Cholecystectomy - Laparoscopic and Open Surgery | Digestive General Surgery

Dr. Daniel Gay specializes in laparoscopic surgery, which makes the recovery process much easier for his patients. His extensive expertise in laparoscopic and open cholecystectomy has made him one of the top Boise surgeons for this procedure. Contact Dr. Daniel Gay today with any concerns you have about gallstone removal or to schedule an appointment!

Dr. Daniel Gay's Robotic Surgery YouTube Channel

See how the da Vinci Si platform assists Dr. Daniel Gay in his surgical procedures by checking out the YouTube videos below! Click on the thumbnail for any of the procedures listed below to be directed to a YouTube video for the procedure. Warning: Images may be graphic.

We Accept All Major Insurance Carriers:

Blue Cross is an accepted insurance at Dr. Daniel Gay, MD Regence is an accepted insurance at Dr. Daniel Gay, MD Select Health is an accepted insurance at Dr. Daniel Gay, MD Humana is an accepted insurance at Dr. Daniel Gay, MD Medicare is an accepted insurance at Dr. Daniel Gay, MD Medicaid is an accepted insurance at Dr. Daniel Gay, MD Tricare is an accepted insurance at Dr. Daniel Gay, MD Pacific Source is an accepted insurance at Dr. Daniel Gay, MD United Healthcare is an accepted insurance at Dr. Daniel Gay, MD Aetna is an accepted insurance at Dr. Daniel Gay, MD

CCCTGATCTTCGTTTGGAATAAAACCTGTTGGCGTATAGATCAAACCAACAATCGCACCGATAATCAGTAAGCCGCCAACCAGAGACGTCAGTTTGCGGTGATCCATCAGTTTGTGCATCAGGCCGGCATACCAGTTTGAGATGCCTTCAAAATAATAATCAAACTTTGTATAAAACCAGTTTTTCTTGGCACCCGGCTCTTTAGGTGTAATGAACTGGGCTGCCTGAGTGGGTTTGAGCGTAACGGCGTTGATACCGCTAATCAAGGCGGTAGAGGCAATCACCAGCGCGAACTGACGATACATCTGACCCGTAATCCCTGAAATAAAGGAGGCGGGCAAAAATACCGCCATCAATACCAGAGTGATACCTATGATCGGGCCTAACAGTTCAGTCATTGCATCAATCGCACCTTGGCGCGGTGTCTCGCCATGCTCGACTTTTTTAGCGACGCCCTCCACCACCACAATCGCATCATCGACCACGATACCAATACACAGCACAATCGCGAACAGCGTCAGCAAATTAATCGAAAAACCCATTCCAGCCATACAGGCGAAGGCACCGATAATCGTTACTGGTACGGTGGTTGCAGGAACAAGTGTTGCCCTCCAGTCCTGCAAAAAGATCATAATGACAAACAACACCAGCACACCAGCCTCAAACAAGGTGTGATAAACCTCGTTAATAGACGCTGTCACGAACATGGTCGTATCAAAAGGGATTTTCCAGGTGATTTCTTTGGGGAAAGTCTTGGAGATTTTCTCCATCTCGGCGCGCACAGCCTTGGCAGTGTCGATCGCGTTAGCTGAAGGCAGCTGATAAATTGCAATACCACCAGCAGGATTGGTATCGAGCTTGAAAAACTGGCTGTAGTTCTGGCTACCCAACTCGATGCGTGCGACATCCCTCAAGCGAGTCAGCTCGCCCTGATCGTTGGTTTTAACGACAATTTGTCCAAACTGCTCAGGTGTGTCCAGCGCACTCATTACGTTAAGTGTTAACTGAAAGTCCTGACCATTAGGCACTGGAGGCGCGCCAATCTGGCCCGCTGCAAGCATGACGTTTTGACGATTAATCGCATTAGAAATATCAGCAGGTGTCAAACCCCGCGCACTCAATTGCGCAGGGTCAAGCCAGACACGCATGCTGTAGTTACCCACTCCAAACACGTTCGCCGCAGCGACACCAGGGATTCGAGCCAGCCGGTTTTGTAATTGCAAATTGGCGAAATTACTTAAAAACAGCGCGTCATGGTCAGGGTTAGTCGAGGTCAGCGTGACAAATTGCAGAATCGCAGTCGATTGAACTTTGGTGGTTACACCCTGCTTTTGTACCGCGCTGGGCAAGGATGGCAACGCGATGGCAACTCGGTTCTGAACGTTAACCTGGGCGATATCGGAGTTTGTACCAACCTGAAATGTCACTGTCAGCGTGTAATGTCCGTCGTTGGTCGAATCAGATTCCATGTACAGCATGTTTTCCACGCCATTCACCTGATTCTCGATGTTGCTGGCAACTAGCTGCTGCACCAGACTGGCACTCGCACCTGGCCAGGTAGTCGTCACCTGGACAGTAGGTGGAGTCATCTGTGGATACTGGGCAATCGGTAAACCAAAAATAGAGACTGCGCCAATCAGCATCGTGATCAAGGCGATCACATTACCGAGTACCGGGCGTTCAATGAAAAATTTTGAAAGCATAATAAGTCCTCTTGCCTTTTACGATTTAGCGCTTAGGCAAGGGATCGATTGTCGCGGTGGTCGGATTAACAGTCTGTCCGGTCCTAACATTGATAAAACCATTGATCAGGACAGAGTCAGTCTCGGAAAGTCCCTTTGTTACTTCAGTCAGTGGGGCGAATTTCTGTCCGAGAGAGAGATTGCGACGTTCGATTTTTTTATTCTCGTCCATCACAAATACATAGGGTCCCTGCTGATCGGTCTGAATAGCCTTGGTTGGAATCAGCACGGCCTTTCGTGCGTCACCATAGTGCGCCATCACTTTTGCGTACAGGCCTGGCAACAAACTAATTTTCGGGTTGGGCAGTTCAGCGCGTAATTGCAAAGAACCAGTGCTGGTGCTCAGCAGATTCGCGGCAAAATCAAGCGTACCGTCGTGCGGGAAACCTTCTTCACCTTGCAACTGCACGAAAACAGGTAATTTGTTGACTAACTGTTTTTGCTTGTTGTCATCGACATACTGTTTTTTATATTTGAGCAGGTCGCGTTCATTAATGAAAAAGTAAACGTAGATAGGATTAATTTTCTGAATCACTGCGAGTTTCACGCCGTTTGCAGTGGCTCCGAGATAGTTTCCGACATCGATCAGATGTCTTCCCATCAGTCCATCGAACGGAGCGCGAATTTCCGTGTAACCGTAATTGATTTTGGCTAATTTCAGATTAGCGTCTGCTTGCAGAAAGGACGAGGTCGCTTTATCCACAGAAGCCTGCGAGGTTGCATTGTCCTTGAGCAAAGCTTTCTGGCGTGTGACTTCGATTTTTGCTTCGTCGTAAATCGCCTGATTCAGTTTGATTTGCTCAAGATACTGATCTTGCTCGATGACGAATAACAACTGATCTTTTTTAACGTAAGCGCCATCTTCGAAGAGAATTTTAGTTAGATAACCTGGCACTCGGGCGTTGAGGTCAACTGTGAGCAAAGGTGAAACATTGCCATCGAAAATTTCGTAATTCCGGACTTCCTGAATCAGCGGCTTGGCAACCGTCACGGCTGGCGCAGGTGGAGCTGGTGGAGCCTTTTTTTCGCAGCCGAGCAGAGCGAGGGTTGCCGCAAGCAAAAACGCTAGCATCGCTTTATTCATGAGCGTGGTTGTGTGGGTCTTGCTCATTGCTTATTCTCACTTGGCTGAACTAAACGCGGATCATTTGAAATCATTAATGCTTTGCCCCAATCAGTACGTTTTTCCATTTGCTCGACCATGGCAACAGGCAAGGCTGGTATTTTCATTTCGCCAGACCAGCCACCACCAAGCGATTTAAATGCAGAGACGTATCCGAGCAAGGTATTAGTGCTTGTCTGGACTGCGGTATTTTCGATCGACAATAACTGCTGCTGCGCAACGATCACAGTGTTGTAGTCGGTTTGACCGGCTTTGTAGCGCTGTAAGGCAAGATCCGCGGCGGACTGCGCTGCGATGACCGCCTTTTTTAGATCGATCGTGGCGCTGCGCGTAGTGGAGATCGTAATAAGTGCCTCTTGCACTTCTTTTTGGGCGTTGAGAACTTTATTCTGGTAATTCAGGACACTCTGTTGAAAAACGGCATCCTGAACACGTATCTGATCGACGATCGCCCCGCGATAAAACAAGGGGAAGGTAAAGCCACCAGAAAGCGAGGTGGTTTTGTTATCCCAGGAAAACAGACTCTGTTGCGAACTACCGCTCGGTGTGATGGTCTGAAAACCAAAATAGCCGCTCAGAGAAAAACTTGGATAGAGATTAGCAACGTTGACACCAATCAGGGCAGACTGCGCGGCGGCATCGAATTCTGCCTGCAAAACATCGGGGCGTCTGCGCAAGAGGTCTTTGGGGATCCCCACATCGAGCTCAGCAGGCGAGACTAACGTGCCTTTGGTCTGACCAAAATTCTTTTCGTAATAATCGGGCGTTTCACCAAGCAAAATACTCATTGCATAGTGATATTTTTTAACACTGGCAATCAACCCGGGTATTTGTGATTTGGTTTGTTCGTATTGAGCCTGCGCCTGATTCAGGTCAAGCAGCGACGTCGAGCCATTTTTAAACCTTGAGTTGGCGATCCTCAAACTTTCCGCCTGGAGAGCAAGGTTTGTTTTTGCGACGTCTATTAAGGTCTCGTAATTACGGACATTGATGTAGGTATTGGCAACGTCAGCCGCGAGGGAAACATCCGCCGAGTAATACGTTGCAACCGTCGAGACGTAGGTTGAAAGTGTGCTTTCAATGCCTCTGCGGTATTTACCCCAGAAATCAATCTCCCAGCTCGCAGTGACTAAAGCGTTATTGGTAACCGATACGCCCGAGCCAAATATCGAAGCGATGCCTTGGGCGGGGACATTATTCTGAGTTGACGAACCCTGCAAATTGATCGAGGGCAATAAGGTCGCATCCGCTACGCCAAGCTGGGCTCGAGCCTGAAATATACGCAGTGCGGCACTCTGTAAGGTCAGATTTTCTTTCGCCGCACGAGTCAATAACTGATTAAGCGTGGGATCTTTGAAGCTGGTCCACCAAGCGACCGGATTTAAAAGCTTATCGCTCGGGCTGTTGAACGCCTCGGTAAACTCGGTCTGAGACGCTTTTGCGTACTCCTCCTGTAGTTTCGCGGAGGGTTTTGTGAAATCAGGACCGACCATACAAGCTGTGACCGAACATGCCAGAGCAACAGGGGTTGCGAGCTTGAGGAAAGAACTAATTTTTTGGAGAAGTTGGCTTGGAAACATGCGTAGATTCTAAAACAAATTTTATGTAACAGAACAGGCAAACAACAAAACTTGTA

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Katie White
Katie White
May 23, 2021
Dr. Getz and Amanda are amazing! They are so compassionate and never make you feel bad for asking questions. If I have to have another surgery (🤞hopefully I won’t) I would choose here again!
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Paul Burton
Paul Burton
January 23, 2021
Wow, what great staff. When was the last time going to the doctor was enjoyable?
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Dr. Daniel Gay, Member of the Independent Doctors of Idaho